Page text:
15.February.2012: Critic Ronald Bergan files a substantial cache of Berlinale reviews with The House Next Door. Like most of the critics quoted in yesterday’s Rushes, he didn’t care for Brillante Mendoza’s Captive (“seems to have been directed by his younger brother, Mediocre Mendoza”) and dispenses with Zhang Yimou’s Flowers of War as “a waste of money and 140 minutes of one’s time.” He has qualified praise for Ursula Meier’s Sister and Billy Bob Thornton’s Jayne Mansfield’s Car but saves the best for last: “An exception, in a competition that’s yet to catch fire, is Meteora, by the South American-based Greek director Spiros Stathoulopoulos. Magically photographed around an Orthodox monastery perched up in the mountains of central Greece, it manages brilliantly to combine documentary, fiction, and animation in its depiction of an Abelard and Heloise-like love affair between a monk and a nun (played by the incredibly attractive Theo Alexander and Tamila Koulieva).”
Logging his latest batch of Berlinale grades for the Press Play, Kevin B. Lee rates Jayne Mansfield’s Car a few notches higher than Meteora: “For all the Southern Gothic rococo and cul-de-sac subplots this film takes on, there are a lot of great little things going on…This has been poorly received as a belabored, ungainly work, but it plays like music to my ears.” Writing for the Sight & Sound blog, Geoff Andrew draws attention to “two small gems from Jordan and Austria”: Yahya Alabdallah’s The Last Friday and Ruth Mader’s What is Love.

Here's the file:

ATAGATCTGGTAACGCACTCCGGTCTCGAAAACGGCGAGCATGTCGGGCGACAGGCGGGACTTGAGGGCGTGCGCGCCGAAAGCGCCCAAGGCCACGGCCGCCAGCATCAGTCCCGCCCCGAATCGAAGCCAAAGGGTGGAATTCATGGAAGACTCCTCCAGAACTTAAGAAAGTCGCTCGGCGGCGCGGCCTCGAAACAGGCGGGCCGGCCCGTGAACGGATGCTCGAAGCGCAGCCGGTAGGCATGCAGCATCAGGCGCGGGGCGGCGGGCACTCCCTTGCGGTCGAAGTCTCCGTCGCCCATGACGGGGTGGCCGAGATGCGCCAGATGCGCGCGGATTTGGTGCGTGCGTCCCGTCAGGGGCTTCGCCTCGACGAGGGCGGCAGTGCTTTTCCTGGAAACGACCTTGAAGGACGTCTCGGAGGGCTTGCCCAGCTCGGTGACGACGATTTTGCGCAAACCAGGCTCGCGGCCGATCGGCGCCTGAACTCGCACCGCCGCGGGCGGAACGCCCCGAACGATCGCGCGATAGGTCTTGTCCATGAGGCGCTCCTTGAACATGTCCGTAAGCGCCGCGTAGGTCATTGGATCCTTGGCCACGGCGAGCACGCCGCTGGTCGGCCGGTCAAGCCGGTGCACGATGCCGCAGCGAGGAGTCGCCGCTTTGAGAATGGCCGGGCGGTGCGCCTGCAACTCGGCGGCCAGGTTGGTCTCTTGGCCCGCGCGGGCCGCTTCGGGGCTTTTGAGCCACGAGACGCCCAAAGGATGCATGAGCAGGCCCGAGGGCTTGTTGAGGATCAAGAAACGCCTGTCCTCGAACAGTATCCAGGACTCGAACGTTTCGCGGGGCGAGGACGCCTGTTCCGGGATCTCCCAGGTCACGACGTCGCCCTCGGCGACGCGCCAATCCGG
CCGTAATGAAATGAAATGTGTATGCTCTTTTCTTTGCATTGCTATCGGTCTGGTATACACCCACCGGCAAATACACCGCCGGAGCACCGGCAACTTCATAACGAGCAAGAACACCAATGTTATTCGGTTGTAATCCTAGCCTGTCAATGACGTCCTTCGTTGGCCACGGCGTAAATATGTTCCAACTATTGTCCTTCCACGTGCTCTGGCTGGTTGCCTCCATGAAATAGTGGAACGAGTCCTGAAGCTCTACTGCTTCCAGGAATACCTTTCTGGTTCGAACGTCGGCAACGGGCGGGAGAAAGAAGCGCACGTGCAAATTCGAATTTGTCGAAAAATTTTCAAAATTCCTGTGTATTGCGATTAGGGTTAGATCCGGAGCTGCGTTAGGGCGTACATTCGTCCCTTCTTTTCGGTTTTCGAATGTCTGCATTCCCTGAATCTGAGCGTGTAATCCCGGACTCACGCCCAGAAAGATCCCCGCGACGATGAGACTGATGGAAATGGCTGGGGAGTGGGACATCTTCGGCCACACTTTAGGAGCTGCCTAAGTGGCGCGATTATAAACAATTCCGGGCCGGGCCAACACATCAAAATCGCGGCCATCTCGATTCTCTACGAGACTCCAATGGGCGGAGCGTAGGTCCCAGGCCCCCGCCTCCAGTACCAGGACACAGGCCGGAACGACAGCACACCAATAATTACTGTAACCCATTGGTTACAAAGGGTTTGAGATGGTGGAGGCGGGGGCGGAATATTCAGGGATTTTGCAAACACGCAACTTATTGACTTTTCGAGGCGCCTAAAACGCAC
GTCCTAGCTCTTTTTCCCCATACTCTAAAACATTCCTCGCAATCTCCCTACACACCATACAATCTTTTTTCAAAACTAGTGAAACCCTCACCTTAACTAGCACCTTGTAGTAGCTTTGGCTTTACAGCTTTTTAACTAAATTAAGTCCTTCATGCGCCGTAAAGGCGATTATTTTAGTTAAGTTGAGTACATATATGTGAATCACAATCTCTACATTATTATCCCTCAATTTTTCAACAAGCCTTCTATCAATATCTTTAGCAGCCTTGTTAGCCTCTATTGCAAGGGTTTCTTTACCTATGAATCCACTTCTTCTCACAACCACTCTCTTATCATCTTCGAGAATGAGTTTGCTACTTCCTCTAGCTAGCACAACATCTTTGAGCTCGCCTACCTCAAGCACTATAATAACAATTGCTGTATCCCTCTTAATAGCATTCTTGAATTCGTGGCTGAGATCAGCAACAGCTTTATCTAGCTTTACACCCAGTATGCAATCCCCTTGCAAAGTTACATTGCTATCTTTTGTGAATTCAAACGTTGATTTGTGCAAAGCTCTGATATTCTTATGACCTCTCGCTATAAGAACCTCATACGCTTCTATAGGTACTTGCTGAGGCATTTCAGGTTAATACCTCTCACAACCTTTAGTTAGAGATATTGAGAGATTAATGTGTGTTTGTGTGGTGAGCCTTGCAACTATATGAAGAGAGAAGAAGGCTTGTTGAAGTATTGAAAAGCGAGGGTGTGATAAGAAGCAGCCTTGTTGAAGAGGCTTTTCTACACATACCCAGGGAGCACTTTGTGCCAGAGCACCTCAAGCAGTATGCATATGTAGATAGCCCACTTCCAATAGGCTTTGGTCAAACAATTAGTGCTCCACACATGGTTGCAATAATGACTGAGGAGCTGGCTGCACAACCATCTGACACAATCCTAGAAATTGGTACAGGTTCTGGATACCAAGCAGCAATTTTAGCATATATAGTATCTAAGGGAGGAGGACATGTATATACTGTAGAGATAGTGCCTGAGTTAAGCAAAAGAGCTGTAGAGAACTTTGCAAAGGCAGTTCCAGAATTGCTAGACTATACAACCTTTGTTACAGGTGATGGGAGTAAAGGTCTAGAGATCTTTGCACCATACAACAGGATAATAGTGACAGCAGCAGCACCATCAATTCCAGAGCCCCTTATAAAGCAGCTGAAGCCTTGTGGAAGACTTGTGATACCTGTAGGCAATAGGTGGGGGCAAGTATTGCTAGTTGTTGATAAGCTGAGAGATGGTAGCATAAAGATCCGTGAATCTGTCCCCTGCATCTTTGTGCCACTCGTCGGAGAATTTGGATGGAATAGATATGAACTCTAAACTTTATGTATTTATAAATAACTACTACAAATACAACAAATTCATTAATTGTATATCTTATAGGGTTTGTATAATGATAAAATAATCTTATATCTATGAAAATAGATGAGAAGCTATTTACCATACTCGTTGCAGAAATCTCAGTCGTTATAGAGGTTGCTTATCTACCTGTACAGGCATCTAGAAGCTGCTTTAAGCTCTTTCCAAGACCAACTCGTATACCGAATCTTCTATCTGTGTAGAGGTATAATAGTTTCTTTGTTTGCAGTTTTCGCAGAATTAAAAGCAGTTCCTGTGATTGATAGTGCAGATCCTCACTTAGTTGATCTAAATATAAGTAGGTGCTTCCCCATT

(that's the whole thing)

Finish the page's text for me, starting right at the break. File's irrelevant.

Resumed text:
Allan Sekula and Noël Burch’s The Forgotten Space opens a weeklong run at New York’s Anthology Film Archives today. Olaf Möller waxed poetic writing about the film for Film Comment when it premiered in Venice last year. “To say that the subject of The Forgotten Space is the global transformation of labor caused by container cargo shipping is like saying that Wagon Master is a Western.” A.O. Scott is more measured for The New York Times today: “The narration, by Mr. Sekula, is at times lyrical and rarely subtle, but the film is most graceful and moving when its argument slows down or wanders into an interesting tangent. At other points, like an extended rhetorical attack on the Guggenheim museum in Bilbao, Spain, the filmmakers seem to be riding an ideological hobby horse down a dead-end street. But they have a good visual instinct for the sublimity, as well as the ugliness, of the industrial and postindustrial environments, and a patient and generous interest in what people have to say about their own lives.” Artforum’s Benjamin Young thinks that “The Forgotten Space (2010) begins as an investigative documentary and concludes as a mythopoetic essay on modernity and the sea. Along with the quickening staccato of the accordion soundtrack, the film’s rhetorical intensity slowly builds as metaphor and allusion are interwoven with the facts and conditions of global trade.” For those interested in San Francisco, you have until Saturday to catch Sekula’s exhibit with Bruno Serralongue, Oceans and Campfires, at the San Francisco Art Institute.
This coming Saturday Film Comment Selects festival showcases Land Passion War of the Dead Christ Worlds, critic J. Hoberman’s multi-projector film analysis “based on 25 years of stunt projections and class presentations.” Hoberman was schooled in this adventurous form of pedagogy by experimental maverick and erstwhile SUNY Binghamton professor Ken Jacobs. (Sildenafil Citrate) Film Comment’s Violet Lucca has a joint interview with the two of them that’s well worth the extended read.